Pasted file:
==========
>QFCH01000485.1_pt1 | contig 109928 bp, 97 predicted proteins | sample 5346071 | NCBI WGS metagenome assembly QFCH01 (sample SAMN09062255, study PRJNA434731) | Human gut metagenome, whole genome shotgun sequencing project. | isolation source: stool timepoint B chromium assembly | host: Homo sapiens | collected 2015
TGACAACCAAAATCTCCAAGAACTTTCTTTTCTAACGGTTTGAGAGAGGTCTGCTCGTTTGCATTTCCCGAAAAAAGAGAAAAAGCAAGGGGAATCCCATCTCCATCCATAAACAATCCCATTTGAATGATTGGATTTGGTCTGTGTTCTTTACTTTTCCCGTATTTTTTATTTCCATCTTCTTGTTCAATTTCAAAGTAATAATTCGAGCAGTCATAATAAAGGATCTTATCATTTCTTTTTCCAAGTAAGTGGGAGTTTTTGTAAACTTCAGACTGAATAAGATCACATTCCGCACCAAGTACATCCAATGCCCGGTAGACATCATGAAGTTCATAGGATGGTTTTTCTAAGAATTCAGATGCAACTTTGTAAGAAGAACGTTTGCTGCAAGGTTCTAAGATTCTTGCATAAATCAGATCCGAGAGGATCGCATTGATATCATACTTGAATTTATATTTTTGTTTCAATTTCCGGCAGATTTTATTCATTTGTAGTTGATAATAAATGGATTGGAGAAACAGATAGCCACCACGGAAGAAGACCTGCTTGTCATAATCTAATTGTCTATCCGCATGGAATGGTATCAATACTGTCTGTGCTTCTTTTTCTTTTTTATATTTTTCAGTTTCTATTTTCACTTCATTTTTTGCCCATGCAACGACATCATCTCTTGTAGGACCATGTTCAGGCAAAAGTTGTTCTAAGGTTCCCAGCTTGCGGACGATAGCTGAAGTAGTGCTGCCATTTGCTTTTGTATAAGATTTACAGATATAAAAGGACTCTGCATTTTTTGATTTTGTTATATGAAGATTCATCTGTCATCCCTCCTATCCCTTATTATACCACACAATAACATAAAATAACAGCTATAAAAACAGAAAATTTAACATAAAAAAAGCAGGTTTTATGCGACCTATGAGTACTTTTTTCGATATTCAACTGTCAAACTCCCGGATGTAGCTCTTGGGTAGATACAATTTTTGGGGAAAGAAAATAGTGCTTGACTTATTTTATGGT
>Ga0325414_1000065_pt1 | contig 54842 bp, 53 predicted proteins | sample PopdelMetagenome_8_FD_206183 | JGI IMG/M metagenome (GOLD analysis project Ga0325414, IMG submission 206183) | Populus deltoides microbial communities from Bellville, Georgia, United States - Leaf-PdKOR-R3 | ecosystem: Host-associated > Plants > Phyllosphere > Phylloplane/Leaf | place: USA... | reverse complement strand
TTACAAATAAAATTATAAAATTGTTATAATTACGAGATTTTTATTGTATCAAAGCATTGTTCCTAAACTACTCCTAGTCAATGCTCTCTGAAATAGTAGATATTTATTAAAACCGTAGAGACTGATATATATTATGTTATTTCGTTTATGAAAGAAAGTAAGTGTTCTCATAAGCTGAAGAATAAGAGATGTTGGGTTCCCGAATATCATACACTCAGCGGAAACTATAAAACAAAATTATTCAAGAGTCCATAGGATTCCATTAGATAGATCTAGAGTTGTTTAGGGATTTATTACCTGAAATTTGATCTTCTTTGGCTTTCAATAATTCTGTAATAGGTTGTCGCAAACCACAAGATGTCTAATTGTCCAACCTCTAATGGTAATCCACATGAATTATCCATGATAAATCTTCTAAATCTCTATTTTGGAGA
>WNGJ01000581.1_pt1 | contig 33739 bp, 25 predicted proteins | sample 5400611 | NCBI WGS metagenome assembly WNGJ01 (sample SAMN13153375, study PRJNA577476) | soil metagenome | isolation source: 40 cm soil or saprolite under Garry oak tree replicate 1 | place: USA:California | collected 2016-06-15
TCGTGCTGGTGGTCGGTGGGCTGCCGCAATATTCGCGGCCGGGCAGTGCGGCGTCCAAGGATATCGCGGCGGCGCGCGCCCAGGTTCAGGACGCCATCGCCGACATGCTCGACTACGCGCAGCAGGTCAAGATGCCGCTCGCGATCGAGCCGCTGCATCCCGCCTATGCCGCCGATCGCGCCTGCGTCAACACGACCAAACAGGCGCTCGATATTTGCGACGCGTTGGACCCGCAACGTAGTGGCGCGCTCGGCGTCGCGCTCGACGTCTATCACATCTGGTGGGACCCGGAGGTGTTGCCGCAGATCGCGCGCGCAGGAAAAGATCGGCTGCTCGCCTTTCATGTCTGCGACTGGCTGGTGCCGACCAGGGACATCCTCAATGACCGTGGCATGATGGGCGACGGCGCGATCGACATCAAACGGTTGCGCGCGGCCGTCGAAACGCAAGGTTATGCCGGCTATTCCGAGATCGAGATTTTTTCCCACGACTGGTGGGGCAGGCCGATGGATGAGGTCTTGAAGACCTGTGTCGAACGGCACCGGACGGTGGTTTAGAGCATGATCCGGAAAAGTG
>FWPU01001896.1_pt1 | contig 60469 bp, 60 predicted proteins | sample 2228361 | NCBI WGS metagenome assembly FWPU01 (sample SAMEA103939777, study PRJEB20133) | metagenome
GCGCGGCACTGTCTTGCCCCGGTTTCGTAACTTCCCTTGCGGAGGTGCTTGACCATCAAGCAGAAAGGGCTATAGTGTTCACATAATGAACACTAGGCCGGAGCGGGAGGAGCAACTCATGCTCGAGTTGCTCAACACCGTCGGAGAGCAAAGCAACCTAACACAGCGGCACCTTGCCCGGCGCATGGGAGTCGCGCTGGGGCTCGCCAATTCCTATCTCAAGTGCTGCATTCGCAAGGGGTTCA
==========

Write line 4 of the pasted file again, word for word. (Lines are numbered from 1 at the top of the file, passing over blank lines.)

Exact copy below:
TTACAAATAAAATTATAAAATTGTTATAATTACGAGATTTTTATTGTATCAAAGCATTGTTCCTAAACTACTCCTAGTCAATGCTCTCTGAAATAGTAGATATTTATTAAAACCGTAGAGACTGATATATATTATGTTATTTCGTTTATGAAAGAAAGTAAGTGTTCTCATAAGCTGAAGAATAAGAGATGTTGGGTTCCCGAATATCATACACTCAGCGGAAACTATAAAACAAAATTATTCAAGAGTCCATAGGATTCCATTAGATAGATCTAGAGTTGTTTAGGGATTTATTACCTGAAATTTGATCTTCTTTGGCTTTCAATAATTCTGTAATAGGTTGTCGCAAACCACAAGATGTCTAATTGTCCAACCTCTAATGGTAATCCACATGAATTATCCATGATAAATCTTCTAAATCTCTATTTTGGAGA